Greg Renault
Forum Rifleman
Greg Renault
Forum Rifleman
Joined: 2:37 AM - Jun 23, 2010

4:41 PM - Nov 11, 2015 #41

Here is my template for the blanket markings for the 1812 period, based on the measurements of originals, cited earlier.

I believe the black lines at the end were woven into the blanket; this is what Robert Stone does. A friend with an interest in period blankets once suggested that I use a darning needle to manually weave a twist of black yarn into mine to reproduce this. Possible, but for me, not likely. And, as the lines are each 1/8" wide and 1/4" apart, both lines only occupy 1/2" of blanket; I did not trust myself to use marker or paint. So, to date no lines on my blanket.

Note that the tip of the broad arrow is to touch the black line furthest from the blanket end. The placement diagram above allows for the 1/2" space that the two lines would occupy.
Greg Renault
A soldier should be as attached to, and careful of, his musket, as his mistress. (G.O. 31st December 1788, Bombay Army)
Quote
Like
Share

smeggers
Forum Recruit
smeggers
Forum Recruit
Joined: 11:50 AM - Oct 23, 2015

5:13 PM - Nov 11, 2015 #42

Hi Greg, much appreciated picture! Whilst I can sew, I can't imagine darning the lines  :D  They'd be about as straight as the roads in the Highlands!

J-P
Quote
Like
Share

Der Warenfuhrer
Forum Recruit
Der Warenfuhrer
Forum Recruit
Joined: 12:18 AM - Aug 17, 2010

11:15 PM - Nov 11, 2015 #43

Dyeing stripes won't really work; the surface of the blanket is too fibrous to be able to do it neatly.

As to the colour, I have seen Blue ones and Brown, never black.

I believe the colours have a meaning rather than being random, but I have yet to consolidate my research.

I've counted the number of ends in several of the extant blankets (it was riveting, let me assure you) and compared them with manufacturer's 'makes' (i.e their working specifications). Measuring the sizes of the surviving blankets isn't very useful due to shrinkage / stretching, but when the number of threads in the warp tally with specifications you know you've got a match.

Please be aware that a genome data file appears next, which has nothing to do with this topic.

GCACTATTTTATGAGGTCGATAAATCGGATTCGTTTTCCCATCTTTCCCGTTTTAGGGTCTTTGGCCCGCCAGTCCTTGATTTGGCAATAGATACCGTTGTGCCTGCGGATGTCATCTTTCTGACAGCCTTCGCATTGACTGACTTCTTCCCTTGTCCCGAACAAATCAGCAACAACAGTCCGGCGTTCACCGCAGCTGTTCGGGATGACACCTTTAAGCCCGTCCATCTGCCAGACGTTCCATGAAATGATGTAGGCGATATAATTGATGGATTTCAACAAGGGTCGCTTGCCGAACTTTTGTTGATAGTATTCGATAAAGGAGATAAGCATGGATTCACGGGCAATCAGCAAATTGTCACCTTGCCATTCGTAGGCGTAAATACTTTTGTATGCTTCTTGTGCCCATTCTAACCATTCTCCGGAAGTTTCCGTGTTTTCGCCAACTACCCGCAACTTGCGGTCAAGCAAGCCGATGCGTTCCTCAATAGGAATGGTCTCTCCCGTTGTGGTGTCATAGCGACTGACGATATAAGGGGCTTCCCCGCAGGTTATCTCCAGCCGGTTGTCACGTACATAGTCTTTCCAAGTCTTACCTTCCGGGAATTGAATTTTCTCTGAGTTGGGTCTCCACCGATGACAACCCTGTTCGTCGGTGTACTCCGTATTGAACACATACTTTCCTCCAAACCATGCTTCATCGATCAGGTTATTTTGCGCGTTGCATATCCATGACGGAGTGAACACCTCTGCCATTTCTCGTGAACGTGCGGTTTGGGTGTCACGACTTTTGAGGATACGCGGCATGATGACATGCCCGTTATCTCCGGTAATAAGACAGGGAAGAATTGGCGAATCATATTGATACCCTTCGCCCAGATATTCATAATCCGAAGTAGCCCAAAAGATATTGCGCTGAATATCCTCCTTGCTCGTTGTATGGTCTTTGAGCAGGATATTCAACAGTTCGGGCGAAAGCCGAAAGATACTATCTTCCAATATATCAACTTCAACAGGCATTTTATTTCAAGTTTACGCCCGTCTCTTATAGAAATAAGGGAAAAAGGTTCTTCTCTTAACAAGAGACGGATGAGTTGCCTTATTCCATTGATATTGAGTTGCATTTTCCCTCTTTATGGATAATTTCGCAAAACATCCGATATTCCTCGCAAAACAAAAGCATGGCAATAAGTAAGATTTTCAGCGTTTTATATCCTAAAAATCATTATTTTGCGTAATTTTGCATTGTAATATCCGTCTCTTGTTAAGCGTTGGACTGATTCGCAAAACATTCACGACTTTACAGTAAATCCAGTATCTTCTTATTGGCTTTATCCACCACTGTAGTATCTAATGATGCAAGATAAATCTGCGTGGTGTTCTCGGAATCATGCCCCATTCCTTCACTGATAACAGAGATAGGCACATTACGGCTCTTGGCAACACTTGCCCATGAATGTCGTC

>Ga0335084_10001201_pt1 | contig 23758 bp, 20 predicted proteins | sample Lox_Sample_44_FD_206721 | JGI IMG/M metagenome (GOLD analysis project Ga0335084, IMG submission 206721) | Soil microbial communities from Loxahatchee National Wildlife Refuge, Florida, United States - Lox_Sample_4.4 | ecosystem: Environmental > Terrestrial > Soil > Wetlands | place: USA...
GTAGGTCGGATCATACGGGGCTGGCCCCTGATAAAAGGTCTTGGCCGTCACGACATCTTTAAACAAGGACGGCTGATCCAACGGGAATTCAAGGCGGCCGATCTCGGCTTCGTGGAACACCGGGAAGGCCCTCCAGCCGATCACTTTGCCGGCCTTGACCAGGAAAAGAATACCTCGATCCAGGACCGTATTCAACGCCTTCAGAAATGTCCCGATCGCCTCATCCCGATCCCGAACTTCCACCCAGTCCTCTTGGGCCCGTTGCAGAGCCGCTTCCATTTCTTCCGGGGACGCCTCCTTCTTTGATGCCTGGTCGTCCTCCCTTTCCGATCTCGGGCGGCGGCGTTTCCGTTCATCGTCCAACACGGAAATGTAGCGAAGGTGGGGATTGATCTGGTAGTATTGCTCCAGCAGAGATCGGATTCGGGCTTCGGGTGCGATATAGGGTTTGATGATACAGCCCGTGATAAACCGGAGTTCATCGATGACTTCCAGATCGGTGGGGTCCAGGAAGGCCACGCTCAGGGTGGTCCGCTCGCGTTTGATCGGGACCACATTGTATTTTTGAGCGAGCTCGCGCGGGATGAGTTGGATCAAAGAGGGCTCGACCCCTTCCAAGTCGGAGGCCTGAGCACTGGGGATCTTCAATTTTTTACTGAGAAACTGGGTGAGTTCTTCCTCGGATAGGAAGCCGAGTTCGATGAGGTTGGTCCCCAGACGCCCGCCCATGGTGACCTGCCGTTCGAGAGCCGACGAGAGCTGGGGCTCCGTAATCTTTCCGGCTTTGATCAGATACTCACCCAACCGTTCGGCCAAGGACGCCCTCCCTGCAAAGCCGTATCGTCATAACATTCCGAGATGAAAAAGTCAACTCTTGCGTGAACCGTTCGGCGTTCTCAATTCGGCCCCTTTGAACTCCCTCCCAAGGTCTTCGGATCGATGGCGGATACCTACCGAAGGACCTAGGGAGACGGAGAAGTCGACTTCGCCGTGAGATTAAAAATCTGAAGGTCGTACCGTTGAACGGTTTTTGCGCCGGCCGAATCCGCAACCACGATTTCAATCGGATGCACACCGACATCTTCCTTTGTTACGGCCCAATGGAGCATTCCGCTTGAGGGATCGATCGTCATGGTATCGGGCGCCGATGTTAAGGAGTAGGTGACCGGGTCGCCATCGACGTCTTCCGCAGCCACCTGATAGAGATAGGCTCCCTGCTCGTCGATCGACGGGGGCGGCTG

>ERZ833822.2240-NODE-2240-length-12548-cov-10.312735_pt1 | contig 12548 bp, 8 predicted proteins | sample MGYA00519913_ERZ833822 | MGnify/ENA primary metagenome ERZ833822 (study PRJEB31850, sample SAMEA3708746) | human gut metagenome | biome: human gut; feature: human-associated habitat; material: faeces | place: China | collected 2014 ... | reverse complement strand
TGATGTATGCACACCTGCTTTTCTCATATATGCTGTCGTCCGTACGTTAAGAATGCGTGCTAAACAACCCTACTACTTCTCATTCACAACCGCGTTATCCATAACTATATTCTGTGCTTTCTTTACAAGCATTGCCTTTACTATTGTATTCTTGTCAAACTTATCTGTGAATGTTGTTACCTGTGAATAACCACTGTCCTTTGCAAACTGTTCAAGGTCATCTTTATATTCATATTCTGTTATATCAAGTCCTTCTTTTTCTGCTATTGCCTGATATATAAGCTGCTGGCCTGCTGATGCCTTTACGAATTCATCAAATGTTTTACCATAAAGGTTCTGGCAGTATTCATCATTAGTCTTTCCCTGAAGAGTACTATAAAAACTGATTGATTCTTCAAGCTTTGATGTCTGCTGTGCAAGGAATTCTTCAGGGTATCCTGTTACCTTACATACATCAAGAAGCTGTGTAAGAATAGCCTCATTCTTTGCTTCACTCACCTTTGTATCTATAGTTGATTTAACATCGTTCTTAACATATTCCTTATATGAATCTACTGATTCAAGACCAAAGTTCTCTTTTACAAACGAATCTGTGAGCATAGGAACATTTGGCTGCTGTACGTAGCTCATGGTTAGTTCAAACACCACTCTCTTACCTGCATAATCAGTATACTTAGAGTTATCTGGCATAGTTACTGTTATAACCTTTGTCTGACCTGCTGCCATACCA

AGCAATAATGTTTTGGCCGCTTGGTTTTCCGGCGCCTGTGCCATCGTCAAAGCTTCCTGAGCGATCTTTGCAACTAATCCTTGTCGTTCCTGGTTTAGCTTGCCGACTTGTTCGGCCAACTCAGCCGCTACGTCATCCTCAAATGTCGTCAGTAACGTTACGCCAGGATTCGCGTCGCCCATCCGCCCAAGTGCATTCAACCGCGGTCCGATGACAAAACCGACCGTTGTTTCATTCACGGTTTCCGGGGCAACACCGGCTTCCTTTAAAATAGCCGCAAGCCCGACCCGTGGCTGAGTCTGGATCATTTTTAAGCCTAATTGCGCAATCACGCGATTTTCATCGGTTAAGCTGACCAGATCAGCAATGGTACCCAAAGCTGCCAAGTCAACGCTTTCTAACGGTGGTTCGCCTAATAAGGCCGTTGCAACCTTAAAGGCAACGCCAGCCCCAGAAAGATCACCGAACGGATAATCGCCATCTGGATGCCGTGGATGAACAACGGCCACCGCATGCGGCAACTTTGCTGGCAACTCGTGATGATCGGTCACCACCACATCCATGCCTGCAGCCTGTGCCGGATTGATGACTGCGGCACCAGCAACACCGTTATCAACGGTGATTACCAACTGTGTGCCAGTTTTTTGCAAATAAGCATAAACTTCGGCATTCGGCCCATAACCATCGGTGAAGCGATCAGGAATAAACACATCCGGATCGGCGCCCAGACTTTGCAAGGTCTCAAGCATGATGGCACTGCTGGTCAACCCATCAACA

Quote
Like
Share

Greg Renault
Forum Rifleman
Greg Renault
Forum Rifleman
Joined: 2:37 AM - Jun 23, 2010

4:51 PM - Nov 12, 2015 #44

Der Warenfuhrer observes:
Dyeing stripes won't really work; the surface of the blanket is too fibrous to be able to do it neatly.
I agree.
As to the colour, I have seen Blue ones and Brown, never black.
I believe that the indigo blue stripes tended to be on blankets from the AWI, while those from 1812 (at least those from the HMS Boxer) had brown stripes. In his study Stone thought it likely the stripes were originally black. I know that period textile dyes in the black/grey range would change colour to green or brown, depending on the coloring agent; I suspect this happened to the blanket stripes in question. Same thing with period ink--black when originally written, but now appears brown.
Greg Renault
A soldier should be as attached to, and careful of, his musket, as his mistress. (G.O. 31st December 1788, Bombay Army)
Quote
Like
Share

Paul Durrant
Site Admin
Joined: 8:42 PM - Jun 04, 2007

9:09 PM - Nov 22, 2017 #45

Memoirs of the 39th Foot, 1808-14, Private John Morris Jones (as published in JSAHR, Autumn 2017, Vol 95, No382

Crossing the Pyrenees 1813
“After the battle of the Pyrenees…our Division occupied the heights and pass of Roncesvalles, until the beginning of November. On the evening of the 7th of that month, I was, together with a corporal and 12 men, placed on the outlying picket…It rained, thundered, and hailed, nearly the whole night - indeed it was one of the worst nights I ever passed exposed to the weather. Not having great-coats, we made use of our blankets as substitutes; but when morning dawned, they were so saturated and swollen with the rain, that we could not fold them into the knapsack again…”
Quote
Like
Share

Eddie
Forum Captain
Eddie
Forum Captain
Joined: 11:49 AM - Sep 04, 2010

7:31 AM - Oct 04, 2018 #46

Journal Society of Army Historical Research  Summer 1989 Number 270. Article by G A Steppler 'The Coldstream Guards at Waterloo' page 68  : 

……to mark the necessaries he ( The QM) " had a regular stamp with the same kind of Star and Letters as in the Breast plate' and also' Coldsm Guards' in a steel stamp for the shoes &c and the same in large letters to burn the blankets with '"  .
I think this is the second time I have seen a reference to the blankets being marked by being burnt / singed with an iron. 

The first image in this topic - page one shows the GR mark - feint and washed out - but could it have been done with a branding iron??? It certainly is a quick and clean way of marking a white blanket - but would need to be done very carefully ! 
"Far the calling bugles hollo,
High the screaming Fife replies,
Gay the files of scarlet follow:
Woman bore me, I will rise"
Quote
Like
Share